Monday, September 11, 2006
Where Were You?
That question’s been around awhile. My parents asked it, referring to the bombing of Pearl Harbor. Again, when JFK was assassinated; then, when the Challenger exploded. Now we ask it, of September 11th. Such a monumental day in our history we simply call it by the date.

Where was I? To answer that, and not sound completely heartless, let me tell where I’d been the few previous days.

On August 30, 2001 our oldest daughter, Sarah, had a somewhat difficult time delivering her son, Caiden. Anyone who has a daughter who’s delivered a baby understands what you experience. Wishing you could do it for them. Praying mother and baby will be okay. It’s a little wearing.

A week after Caiden was born, Friday, September 7, 2001, was the second football game of our son, Dan’s senior year. We saw him intercept a pass, then get tackled mid-air and go down out of bounds. He seemed to lie there, a crumpled mess, for an eternity. Something was wrong. Sitting on the top row of the home bleachers, I started beating on my husbands leg, saying, “He’s not moving, he’s not moving. When he started writhing on the sideline I took a breath. Still, he didn’t get up. The team physician went over, knelt down beside him. We made our way down the bleachers, walked across the field. When we reached him, it was apparent his ankle was broken; it would require surgery and end his senior football season. In pain, I heard him say, “Mom, I’m not ready to be done.” Prying his football pads and helmet off, wheeling him into the back of the ambulance, climbing into the front with the driver, felt surreal. I spent the remainder of the weekend in the hospital, where he had a metal plate screwed into his ankle. He came home in a wheelchair, heartbroken.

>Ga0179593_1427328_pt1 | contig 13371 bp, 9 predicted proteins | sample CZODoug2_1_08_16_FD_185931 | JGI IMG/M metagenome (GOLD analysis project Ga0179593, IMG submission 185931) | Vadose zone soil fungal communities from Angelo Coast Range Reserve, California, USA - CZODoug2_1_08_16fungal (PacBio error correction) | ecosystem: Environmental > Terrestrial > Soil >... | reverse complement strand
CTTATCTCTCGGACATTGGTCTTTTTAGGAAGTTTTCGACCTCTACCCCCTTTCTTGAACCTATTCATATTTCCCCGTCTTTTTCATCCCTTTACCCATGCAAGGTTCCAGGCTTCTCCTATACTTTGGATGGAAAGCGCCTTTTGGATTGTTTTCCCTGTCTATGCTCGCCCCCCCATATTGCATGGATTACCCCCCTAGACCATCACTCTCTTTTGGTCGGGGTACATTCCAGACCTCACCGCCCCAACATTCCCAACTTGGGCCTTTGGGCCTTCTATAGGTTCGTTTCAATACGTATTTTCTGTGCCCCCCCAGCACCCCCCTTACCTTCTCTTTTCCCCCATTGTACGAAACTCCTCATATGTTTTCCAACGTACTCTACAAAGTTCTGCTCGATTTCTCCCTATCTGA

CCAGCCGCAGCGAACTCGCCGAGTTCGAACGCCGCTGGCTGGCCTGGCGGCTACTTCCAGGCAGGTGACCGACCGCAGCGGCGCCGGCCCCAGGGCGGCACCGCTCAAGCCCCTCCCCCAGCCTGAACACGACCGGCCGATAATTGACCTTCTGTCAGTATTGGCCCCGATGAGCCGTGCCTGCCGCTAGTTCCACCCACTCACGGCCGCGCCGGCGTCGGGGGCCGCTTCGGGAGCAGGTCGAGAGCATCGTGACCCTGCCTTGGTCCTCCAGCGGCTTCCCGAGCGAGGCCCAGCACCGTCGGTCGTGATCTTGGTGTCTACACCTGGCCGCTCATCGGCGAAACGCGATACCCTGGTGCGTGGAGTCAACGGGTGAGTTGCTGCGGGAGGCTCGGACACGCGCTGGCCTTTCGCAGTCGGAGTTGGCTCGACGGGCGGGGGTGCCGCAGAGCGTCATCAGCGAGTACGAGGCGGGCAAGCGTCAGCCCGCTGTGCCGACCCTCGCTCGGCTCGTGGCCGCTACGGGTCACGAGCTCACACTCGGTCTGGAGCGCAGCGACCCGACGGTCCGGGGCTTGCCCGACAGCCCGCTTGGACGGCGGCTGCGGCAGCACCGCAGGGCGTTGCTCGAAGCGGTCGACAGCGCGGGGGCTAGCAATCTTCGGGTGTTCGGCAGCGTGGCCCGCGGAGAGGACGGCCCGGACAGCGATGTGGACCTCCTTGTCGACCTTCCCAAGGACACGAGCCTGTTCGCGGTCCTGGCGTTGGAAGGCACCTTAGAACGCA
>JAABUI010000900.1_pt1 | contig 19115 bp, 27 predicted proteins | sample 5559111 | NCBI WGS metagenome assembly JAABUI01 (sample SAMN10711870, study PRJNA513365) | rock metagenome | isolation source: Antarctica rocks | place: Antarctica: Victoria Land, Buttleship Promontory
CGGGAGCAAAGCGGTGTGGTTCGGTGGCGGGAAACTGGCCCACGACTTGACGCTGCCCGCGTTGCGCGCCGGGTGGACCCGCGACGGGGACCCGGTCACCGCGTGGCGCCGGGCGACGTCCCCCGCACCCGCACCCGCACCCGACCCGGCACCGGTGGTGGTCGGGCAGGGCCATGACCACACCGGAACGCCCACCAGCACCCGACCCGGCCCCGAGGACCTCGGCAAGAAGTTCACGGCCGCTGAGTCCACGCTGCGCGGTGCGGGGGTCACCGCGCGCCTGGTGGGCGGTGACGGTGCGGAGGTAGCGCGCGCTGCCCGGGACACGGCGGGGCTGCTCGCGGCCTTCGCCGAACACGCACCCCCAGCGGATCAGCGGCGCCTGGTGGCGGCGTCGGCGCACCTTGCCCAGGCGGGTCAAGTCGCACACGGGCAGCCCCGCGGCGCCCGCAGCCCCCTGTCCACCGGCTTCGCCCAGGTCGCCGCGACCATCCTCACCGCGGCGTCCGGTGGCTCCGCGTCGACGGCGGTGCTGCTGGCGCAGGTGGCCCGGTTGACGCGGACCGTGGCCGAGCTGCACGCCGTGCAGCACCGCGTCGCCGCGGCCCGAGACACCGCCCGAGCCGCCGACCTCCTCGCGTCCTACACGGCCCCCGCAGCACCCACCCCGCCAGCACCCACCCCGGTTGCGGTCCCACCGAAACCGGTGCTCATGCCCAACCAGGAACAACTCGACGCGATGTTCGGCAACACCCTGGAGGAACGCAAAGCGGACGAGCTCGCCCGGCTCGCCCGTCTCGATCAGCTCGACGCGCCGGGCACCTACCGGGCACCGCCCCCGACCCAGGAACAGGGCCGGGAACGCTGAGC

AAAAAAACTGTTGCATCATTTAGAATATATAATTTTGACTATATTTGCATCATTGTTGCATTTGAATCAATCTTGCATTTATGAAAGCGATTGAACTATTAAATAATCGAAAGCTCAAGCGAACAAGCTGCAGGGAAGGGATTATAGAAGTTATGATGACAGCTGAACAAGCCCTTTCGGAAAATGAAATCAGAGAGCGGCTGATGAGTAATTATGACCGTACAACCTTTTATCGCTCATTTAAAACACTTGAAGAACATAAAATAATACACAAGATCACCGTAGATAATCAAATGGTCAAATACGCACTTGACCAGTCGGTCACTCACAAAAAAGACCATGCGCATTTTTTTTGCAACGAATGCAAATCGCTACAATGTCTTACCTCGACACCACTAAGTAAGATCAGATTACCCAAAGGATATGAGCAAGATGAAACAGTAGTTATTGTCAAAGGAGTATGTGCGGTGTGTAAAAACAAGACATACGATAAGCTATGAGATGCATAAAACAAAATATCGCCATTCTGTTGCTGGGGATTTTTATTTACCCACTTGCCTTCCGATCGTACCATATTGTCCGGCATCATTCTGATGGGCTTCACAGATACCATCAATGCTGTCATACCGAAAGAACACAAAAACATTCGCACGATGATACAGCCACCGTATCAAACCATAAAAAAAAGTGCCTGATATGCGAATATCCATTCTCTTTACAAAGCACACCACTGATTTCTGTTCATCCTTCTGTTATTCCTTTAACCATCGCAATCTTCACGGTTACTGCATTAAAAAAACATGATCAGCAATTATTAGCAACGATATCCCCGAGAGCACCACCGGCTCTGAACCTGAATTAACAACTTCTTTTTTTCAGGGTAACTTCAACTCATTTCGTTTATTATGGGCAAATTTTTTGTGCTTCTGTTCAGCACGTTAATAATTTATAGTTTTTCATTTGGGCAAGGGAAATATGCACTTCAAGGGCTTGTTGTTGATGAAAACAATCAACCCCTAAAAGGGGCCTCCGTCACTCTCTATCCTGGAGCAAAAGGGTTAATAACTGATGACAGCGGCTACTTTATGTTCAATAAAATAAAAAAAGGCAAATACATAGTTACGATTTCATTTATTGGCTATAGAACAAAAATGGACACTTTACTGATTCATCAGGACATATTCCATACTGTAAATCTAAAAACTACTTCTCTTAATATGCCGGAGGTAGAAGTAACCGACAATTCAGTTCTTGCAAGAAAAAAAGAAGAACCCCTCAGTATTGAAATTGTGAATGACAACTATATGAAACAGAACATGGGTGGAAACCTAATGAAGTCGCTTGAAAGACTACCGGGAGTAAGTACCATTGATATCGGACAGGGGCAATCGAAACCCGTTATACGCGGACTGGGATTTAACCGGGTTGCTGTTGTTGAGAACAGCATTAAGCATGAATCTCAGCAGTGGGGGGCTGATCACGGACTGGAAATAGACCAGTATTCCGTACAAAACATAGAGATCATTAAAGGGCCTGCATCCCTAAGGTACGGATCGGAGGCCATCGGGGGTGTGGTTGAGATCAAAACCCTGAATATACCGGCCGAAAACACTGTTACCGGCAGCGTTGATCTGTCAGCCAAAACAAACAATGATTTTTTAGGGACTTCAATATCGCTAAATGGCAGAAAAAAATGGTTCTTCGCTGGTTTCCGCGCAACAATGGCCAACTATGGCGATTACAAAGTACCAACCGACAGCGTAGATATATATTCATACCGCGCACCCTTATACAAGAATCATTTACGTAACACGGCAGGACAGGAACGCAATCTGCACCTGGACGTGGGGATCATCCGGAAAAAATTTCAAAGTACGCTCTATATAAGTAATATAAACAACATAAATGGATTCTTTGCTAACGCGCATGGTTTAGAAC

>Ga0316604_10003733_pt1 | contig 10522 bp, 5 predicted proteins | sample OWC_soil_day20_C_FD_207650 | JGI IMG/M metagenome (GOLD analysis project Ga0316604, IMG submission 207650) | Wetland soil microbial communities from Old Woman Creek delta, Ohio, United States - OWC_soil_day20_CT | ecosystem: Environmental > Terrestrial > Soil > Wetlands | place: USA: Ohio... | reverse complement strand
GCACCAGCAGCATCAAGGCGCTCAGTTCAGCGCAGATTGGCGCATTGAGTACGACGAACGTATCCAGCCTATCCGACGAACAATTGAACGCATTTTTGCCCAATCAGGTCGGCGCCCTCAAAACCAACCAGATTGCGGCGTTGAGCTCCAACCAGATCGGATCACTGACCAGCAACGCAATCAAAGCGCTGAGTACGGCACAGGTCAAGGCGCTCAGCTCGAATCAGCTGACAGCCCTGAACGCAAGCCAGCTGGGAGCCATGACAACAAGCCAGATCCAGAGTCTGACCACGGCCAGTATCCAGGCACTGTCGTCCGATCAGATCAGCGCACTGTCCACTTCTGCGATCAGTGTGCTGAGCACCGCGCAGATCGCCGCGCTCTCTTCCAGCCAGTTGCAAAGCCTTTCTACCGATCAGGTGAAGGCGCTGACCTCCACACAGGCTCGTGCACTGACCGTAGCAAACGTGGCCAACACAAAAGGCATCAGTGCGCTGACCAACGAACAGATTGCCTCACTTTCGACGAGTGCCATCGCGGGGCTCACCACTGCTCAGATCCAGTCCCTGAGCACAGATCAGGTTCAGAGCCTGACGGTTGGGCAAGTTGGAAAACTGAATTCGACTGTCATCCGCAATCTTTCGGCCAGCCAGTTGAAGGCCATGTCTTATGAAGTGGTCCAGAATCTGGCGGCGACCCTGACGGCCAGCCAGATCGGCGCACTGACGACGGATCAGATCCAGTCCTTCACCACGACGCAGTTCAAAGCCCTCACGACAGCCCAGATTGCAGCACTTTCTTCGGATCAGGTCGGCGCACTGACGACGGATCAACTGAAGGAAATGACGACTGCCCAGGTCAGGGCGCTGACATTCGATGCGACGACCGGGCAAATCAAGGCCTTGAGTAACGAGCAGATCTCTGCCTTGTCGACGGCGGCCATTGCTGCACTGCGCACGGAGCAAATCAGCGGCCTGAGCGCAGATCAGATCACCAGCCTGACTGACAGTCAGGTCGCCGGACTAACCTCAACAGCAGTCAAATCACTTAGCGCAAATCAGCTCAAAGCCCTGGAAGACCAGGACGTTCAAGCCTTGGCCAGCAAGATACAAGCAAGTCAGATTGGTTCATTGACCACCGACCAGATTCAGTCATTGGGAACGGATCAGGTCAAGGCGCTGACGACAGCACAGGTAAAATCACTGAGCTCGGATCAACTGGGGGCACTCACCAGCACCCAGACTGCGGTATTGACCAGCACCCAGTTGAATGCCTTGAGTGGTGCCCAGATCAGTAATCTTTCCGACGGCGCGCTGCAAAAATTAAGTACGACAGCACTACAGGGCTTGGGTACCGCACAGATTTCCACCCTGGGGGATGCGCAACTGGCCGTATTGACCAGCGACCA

I don’t want to over-dramatize his injury. He could move limbs. He was going to be fine. Emotionally he wasn’t so great, and consequently, neither was I. Dan was an athlete. Starting lineup football, starter basketball, track team, possible college scholarships. Since he was 5, playing sports defined him. On September 11, he was in the family room in a hospital bed we’d set up for him. It had been a long weekend, involving little sleep, shots for pain, visitors, raw emotions.